Involvement of mitogen-activated protein kinases in the symbiosis Bradyrhizobium-Lupinus

Mercedes Fernandez-Pascual*, M. Mercedes Lucas, Maria Rosario De Felipe, Lisardo Boscá, Heribert Hirt, Maria Pilar Golvano

*Corresponding author for this work

Research output: Contribution to journalArticlepeer-review

22 Scopus citations

Abstract

In plants, mitogen-activated protein kinases (MAPKs) are involved in signalling to hormones, cell cycle regulation, stresses, and plant defence responses. In this work, several MAPKs were detected by immunobloting in roots and nodules of Lupinus albus produced by inoculation with Bradyrhizobium sp. (Lupinus). In vitro kinase assays showed that inoculation of seedling roots with B. sp. (Lupinus) activates salt stress-inducible and stress-activated MAPKs after 5 min of incubation. By contrast, inoculation with dead B. sp. (Lupinus) or the heterologous bacteria Sinorhizobium meliloti did not induce salt stress-inducible and stress-activated MAPK activities. In vivo experiments showed that inoculation with B. sp. (Lupinus) induced the activation of MAPKs in roots. The maximal activation was in the region of the root tip with emerging hairs, which corresponds to the infection zone. The p38 MAPK inhibitors SB 202190 and SB 203580 blocked these kinase activities. Experiments with SB 202190 and the MAPKK inhibitor UO 126 altered the pattern of nodulation in the main root, decreasing the number and weight of nodules produced in the upper sites while increasing the nodule number in the younger lower root zone. These data suggest that MAPK inhibition blocks early events in the susceptible root zone to rhizobial infection, delaying nodulation, and support a role for MAPKs in the infection and nodulation of L. albus by B. sp. (Lupinus).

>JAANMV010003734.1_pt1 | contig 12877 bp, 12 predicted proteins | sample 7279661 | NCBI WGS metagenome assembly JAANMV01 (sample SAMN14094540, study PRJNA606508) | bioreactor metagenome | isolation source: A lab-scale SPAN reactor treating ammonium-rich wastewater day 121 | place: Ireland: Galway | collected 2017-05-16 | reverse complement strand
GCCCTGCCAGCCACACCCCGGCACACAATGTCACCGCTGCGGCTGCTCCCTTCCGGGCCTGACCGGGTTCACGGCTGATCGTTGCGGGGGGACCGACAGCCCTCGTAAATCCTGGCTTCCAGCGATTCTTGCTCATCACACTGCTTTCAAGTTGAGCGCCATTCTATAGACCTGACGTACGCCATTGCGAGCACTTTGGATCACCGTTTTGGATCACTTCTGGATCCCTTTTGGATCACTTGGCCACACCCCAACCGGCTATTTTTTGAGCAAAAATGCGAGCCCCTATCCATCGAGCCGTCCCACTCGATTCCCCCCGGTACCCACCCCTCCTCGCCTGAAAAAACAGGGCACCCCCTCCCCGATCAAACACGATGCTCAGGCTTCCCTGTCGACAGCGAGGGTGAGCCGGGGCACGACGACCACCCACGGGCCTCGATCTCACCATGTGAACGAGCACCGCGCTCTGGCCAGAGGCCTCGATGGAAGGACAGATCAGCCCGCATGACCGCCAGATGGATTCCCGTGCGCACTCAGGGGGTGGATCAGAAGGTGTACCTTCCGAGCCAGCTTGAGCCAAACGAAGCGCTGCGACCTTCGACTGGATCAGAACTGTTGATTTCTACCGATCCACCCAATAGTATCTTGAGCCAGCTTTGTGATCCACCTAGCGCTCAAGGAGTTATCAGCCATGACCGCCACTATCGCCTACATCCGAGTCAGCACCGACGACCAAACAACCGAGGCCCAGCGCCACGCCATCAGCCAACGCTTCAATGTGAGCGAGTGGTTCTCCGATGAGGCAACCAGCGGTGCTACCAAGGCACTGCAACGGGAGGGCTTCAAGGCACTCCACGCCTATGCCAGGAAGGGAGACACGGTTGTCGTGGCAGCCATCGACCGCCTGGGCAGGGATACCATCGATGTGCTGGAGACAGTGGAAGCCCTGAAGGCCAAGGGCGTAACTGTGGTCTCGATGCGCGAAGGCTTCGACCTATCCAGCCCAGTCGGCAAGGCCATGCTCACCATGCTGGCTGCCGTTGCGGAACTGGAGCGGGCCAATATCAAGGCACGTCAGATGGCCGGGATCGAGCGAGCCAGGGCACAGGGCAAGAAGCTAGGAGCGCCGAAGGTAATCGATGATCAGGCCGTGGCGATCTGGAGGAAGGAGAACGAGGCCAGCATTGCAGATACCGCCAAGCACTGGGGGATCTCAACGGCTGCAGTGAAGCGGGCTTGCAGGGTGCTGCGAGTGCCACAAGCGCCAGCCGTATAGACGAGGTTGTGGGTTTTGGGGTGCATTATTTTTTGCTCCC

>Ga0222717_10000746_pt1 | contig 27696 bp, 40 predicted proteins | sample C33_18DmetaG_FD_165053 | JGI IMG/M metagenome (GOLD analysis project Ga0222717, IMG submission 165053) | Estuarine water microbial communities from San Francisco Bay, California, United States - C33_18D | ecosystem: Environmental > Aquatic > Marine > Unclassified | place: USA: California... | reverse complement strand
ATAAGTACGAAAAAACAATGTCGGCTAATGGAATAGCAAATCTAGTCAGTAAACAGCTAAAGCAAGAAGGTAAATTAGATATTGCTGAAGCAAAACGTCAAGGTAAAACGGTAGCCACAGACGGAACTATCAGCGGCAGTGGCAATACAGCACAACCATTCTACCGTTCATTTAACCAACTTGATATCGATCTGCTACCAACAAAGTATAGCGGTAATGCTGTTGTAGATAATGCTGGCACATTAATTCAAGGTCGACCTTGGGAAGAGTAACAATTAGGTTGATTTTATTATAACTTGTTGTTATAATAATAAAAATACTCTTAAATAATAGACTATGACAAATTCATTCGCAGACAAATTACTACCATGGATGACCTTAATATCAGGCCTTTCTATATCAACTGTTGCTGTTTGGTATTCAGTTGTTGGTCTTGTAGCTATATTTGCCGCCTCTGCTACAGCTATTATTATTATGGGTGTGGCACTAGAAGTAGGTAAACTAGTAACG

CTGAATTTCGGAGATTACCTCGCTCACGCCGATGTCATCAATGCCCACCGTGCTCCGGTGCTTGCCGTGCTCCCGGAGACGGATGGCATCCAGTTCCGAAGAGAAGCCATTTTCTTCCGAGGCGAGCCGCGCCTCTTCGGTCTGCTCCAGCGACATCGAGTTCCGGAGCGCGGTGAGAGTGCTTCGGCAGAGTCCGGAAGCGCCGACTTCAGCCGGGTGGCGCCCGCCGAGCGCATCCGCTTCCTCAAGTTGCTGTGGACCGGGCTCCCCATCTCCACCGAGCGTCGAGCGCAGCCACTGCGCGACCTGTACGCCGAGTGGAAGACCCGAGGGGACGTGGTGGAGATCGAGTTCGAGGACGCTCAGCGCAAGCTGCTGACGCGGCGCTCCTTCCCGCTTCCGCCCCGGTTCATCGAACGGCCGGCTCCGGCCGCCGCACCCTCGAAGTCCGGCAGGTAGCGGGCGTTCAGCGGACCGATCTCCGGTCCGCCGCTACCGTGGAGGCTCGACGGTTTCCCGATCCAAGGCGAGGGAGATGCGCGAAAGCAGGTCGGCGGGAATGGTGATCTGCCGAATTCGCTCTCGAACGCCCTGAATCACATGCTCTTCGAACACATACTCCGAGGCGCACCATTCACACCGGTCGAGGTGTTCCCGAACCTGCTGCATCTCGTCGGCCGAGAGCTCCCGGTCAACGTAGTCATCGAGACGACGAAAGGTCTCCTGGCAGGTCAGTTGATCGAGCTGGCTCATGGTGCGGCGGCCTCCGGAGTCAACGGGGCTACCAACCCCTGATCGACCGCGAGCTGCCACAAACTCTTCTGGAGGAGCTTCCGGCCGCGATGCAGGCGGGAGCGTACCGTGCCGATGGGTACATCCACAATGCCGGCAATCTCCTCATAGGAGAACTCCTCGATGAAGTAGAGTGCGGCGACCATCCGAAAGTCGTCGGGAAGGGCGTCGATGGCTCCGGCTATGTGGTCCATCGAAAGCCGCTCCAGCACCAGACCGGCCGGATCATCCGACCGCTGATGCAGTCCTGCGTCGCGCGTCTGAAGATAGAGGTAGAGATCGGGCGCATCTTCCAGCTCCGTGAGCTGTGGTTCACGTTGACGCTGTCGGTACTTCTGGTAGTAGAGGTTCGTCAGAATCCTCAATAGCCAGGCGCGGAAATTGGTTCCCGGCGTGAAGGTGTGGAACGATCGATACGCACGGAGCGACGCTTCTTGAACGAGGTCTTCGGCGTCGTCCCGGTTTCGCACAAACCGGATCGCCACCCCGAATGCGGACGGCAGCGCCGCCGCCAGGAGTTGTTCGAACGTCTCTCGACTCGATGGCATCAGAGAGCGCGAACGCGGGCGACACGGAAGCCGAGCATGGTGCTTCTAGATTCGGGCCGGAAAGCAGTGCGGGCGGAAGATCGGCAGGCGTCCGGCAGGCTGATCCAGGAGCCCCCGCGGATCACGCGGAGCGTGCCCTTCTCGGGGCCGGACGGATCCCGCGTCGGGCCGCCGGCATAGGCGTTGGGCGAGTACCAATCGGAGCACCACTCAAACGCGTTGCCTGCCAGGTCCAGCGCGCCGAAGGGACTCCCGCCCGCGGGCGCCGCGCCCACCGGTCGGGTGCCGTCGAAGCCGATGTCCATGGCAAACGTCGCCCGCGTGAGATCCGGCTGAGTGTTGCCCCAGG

Original languageEnglish (US)
Pages (from-to)2735-2742
Number of pages8
JournalJournal of Experimental Botany
Volume57
Issue number11
DOIs
StatePublished - Aug 1 2006

Keywords

  • Legume infection
  • Nodulation
  • Protein phosphorylation
  • Signal transduction
  • Symbiotic interaction

ASJC Scopus subject areas

  • Physiology
  • Plant Science

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